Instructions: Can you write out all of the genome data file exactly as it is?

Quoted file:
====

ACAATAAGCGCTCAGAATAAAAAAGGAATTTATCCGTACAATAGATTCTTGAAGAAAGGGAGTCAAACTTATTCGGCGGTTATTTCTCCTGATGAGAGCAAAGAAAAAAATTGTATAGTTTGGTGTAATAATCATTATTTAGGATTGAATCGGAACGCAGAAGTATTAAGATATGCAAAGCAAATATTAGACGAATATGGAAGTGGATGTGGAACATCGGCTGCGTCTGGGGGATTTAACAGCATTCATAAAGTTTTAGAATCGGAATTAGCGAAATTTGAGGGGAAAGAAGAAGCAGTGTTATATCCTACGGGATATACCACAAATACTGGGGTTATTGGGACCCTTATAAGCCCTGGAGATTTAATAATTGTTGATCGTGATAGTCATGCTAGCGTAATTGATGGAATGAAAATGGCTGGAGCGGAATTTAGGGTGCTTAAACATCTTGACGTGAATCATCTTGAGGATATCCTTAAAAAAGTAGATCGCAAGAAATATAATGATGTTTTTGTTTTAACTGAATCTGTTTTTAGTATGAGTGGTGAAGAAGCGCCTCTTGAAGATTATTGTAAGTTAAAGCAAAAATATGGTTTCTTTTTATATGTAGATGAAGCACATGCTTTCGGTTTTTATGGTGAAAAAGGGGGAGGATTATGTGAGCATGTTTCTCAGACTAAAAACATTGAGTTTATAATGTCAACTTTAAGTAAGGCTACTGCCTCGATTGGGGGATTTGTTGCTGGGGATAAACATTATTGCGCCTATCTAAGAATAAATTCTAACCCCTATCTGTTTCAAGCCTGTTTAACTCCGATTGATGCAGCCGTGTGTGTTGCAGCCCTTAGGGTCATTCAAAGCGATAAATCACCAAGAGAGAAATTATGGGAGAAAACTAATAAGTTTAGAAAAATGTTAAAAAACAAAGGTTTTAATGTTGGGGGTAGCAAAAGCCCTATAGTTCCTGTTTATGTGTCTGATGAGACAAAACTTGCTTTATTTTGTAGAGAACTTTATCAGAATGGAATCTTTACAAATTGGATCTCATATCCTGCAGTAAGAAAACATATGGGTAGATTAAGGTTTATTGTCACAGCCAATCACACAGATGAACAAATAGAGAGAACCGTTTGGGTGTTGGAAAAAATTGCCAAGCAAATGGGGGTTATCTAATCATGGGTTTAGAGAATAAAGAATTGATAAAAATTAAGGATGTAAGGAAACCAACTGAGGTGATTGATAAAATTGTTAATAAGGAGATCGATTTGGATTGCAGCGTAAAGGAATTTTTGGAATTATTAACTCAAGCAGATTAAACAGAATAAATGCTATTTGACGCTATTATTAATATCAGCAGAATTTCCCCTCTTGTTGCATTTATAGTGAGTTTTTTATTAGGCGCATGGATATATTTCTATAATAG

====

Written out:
ACAATAAGCGCTCAGAATAAAAAAGGAATTTATCCGTACAATAGATTCTTGAAGAAAGGGAGTCAAACTTATTCGGCGGTTATTTCTCCTGATGAGAGCAAAGAAAAAAATTGTATAGTTTGGTGTAATAATCATTATTTAGGATTGAATCGGAACGCAGAAGTATTAAGATATGCAAAGCAAATATTAGACGAATATGGAAGTGGATGTGGAACATCGGCTGCGTCTGGGGGATTTAACAGCATTCATAAAGTTTTAGAATCGGAATTAGCGAAATTTGAGGGGAAAGAAGAAGCAGTGTTATATCCTACGGGATATACCACAAATACTGGGGTTATTGGGACCCTTATAAGCCCTGGAGATTTAATAATTGTTGATCGTGATAGTCATGCTAGCGTAATTGATGGAATGAAAATGGCTGGAGCGGAATTTAGGGTGCTTAAACATCTTGACGTGAATCATCTTGAGGATATCCTTAAAAAAGTAGATCGCAAGAAATATAATGATGTTTTTGTTTTAACTGAATCTGTTTTTAGTATGAGTGGTGAAGAAGCGCCTCTTGAAGATTATTGTAAGTTAAAGCAAAAATATGGTTTCTTTTTATATGTAGATGAAGCACATGCTTTCGGTTTTTATGGTGAAAAAGGGGGAGGATTATGTGAGCATGTTTCTCAGACTAAAAACATTGAGTTTATAATGTCAACTTTAAGTAAGGCTACTGCCTCGATTGGGGGATTTGTTGCTGGGGATAAACATTATTGCGCCTATCTAAGAATAAATTCTAACCCCTATCTGTTTCAAGCCTGTTTAACTCCGATTGATGCAGCCGTGTGTGTTGCAGCCCTTAGGGTCATTCAAAGCGATAAATCACCAAGAGAGAAATTATGGGAGAAAACTAATAAGTTTAGAAAAATGTTAAAAAACAAAGGTTTTAATGTTGGGGGTAGCAAAAGCCCTATAGTTCCTGTTTATGTGTCTGATGAGACAAAACTTGCTTTATTTTGTAGAGAACTTTATCAGAATGGAATCTTTACAAATTGGATCTCATATCCTGCAGTAAGAAAACATATGGGTAGATTAAGGTTTATTGTCACAGCCAATCACACAGATGAACAAATAGAGAGAACCGTTTGGGTGTTGGAAAAAATTGCCAAGCAAATGGGGGTTATCTAATCATGGGTTTAGAGAATAAAGAATTGATAAAAATTAAGGATGTAAGGAAACCAACTGAGGTGATTGATAAAATTGTTAATAAGGAGATCGATTTGGATTGCAGCGTAAAGGAATTTTTGGAATTATTAACTCAAGCAGATTAAACAGAATAAATGCTATTTGACGCTATTATTAATATCAGCAGAATTTCCCCTCTTGTTGCATTTATAGTGAGTTTTTTATTAGGCGCATGGATATATTTCTATAATAG